Fortunately we have obtained now [13–19] a possibility to test our predictions not only by the direct experimental one-phase data [14, 16, 18, 19] on - and -surfaces. Another possibility is offered by comparison of the predictions obtained by FT-EOS for the critical parameters of ILs ([bmim][BF_{4}]: = 962,3 K, = 3503,9 kPa, = 438,565 kg·m^{−3} with those predicted here by the Sanchez-Lacombe EOS for lattice fluid (LF) [15]: = 885,01 K, = 2829 kPa, = 248,565 kg·m^{−3} as well as with those simulated by GEMC-methodology [6]: = 1252 K, = 390 kPa, = 181 kg·m^{−3}. It seems that the relatively close location of -parameters predicted by both EOSs is some guarantee of their reliability while and from [6] are significantly overestimated and underestimated, respectively. Interestingly, the known descriptive factor of compressibility estimated by Guggenheim [20] in the vicinity of triple point for argon as is equal to close values for FT-EOS and for LF-EOS but only to very small value for result of GEMC-simulations if the common realistic estimate (see below) = 5,350646 mol·dm^{−3} at* T* = 290 K is used. Moreover, it will be shown that the characteristic dimensional parameters , , and another compressibility factor obtained by Machida et al. [14] by the fit to ()-experimental data for [bmim][BF_{4}] and [bmim][PF_{6}] provide the structural estimates of hard-core volume, number of lattice sites in a cluster, and energy of near-neighbor pair interactions which are surprisingly close to ones independently predicted by the FT-model of a continuum substance.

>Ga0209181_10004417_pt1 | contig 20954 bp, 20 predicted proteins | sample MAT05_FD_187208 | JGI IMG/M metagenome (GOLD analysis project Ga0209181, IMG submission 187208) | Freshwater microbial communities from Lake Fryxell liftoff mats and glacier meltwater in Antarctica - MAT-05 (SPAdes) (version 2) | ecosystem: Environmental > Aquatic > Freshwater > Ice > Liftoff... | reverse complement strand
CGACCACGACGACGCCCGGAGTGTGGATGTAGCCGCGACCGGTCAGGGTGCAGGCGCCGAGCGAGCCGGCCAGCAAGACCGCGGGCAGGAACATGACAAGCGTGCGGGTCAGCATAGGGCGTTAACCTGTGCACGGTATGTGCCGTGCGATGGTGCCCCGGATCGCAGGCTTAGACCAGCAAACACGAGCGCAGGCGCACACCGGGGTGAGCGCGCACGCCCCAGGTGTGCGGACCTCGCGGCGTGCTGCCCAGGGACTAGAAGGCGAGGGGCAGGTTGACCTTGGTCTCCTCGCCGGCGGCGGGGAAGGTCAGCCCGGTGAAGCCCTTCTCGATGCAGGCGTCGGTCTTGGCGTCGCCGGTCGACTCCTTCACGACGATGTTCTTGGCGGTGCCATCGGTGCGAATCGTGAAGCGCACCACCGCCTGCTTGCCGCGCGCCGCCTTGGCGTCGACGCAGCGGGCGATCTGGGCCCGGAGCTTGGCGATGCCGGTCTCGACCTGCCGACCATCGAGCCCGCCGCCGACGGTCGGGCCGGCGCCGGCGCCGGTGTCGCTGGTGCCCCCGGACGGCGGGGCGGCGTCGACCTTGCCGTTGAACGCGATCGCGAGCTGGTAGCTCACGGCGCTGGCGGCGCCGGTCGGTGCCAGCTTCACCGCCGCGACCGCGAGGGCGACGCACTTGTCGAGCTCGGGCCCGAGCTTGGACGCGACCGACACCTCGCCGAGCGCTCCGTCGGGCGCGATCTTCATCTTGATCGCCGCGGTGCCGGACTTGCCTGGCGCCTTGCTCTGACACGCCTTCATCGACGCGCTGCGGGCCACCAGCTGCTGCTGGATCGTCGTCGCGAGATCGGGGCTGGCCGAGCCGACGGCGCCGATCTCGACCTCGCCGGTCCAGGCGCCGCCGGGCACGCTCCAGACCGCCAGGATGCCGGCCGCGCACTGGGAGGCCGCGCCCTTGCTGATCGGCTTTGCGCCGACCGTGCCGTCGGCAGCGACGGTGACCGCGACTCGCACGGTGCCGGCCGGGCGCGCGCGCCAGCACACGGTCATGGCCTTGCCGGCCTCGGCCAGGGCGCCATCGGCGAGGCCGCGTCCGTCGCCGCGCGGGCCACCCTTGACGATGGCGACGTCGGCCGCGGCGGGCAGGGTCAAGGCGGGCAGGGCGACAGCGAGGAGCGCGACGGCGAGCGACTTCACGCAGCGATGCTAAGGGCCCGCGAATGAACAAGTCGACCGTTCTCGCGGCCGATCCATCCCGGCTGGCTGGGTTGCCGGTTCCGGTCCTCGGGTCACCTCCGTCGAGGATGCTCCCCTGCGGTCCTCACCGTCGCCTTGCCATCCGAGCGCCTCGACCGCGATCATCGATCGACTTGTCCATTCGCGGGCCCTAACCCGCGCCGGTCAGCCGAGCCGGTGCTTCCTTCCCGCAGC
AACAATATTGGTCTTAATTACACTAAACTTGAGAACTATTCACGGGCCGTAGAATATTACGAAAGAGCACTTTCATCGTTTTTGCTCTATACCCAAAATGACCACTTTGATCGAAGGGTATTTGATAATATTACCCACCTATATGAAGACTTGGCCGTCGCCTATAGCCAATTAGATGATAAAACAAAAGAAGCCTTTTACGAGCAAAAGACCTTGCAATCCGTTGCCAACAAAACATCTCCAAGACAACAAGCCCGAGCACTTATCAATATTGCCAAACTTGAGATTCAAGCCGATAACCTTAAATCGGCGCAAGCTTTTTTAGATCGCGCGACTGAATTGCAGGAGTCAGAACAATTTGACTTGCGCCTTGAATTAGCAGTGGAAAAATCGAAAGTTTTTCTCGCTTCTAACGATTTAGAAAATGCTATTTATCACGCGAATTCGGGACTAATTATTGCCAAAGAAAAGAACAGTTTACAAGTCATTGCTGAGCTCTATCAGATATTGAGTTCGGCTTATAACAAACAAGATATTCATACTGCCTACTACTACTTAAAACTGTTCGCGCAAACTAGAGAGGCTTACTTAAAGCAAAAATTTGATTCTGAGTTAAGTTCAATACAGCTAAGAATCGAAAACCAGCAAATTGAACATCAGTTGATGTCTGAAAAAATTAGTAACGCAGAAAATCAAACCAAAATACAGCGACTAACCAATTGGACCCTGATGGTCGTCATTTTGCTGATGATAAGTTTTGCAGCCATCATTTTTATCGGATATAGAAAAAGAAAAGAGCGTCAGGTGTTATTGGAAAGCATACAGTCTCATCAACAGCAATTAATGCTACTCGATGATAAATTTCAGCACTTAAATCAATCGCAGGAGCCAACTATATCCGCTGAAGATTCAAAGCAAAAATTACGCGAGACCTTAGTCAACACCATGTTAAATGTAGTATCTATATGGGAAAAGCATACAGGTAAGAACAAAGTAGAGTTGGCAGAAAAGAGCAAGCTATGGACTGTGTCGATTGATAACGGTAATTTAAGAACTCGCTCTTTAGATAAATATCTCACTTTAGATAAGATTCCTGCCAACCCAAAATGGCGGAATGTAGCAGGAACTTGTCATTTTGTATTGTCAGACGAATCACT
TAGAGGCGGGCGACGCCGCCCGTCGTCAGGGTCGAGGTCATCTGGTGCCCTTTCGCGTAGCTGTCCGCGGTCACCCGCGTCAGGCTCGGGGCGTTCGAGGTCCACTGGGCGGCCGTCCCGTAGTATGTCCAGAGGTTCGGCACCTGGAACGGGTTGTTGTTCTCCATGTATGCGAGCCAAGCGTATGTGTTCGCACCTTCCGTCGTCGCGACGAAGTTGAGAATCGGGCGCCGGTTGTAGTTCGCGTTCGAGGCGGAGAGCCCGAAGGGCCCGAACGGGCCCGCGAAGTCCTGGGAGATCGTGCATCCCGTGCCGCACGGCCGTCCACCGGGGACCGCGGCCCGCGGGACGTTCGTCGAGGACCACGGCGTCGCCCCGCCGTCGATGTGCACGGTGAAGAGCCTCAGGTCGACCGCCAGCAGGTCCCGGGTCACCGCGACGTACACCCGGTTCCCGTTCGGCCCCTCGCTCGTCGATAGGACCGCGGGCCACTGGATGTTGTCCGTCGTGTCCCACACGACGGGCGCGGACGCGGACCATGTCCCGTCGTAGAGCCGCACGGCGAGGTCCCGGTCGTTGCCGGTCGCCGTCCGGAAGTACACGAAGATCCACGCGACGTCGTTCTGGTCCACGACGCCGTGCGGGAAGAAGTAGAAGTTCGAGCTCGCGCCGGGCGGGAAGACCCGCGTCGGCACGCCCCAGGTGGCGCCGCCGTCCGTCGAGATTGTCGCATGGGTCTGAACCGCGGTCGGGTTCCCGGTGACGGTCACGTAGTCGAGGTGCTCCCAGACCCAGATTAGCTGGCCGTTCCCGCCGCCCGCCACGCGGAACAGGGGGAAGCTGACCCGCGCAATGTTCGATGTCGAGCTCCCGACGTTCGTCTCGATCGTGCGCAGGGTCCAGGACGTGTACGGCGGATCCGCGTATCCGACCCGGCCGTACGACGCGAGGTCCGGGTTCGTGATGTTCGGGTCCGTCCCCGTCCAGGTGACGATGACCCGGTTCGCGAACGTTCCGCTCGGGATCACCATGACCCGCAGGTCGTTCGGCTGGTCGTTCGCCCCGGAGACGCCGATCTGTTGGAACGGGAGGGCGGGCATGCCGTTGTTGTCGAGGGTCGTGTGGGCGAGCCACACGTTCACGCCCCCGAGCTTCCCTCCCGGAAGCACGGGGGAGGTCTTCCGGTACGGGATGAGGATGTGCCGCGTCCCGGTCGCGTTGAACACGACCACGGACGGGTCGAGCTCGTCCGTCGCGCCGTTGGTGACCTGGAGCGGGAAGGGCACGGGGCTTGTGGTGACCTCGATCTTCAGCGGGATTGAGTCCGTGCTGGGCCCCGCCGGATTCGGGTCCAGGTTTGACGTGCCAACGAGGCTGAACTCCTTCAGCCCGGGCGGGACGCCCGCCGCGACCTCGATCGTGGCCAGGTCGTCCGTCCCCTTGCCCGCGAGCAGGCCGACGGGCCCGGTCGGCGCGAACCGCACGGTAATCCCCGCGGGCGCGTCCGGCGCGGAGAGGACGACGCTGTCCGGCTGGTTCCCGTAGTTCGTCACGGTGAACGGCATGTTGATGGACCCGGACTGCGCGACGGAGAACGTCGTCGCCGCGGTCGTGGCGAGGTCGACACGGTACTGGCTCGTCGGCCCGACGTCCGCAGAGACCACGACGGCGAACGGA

Taking into account the compatibility of above results it is important to consider the presumable similarity between the square-well fluid (which may be thought of as a continuum analogue of the lattice-gas (LG) or lattice-fluid (LF) systems) on the one hand and the LJ-fluid of finite-range interactions (RPP) on the other. This conceptual analogy has been pointed out long ago for the critical region by Widom [21] who suggested that it is the propagation of attractive correlations in the LG which determines the peculiarities of criticality. However, such unphysical LG-predictions at low temperatures of the ()-plane as the nonexistence of a ()-transition suggest that repulsive forces are not being treated properly by this RPP-model. In contrast with the discrete LG-model, it seems that both attractive and repulsive forces are being dealt with properly in the square-well continuum fluid because it exhibits both ()- and ()-transitions. The serious restriction of latter is however evident since any singularities of RPP imply an artificial jump of pair-distribution isotropic function at the point of cutoff radius for attractive interactions.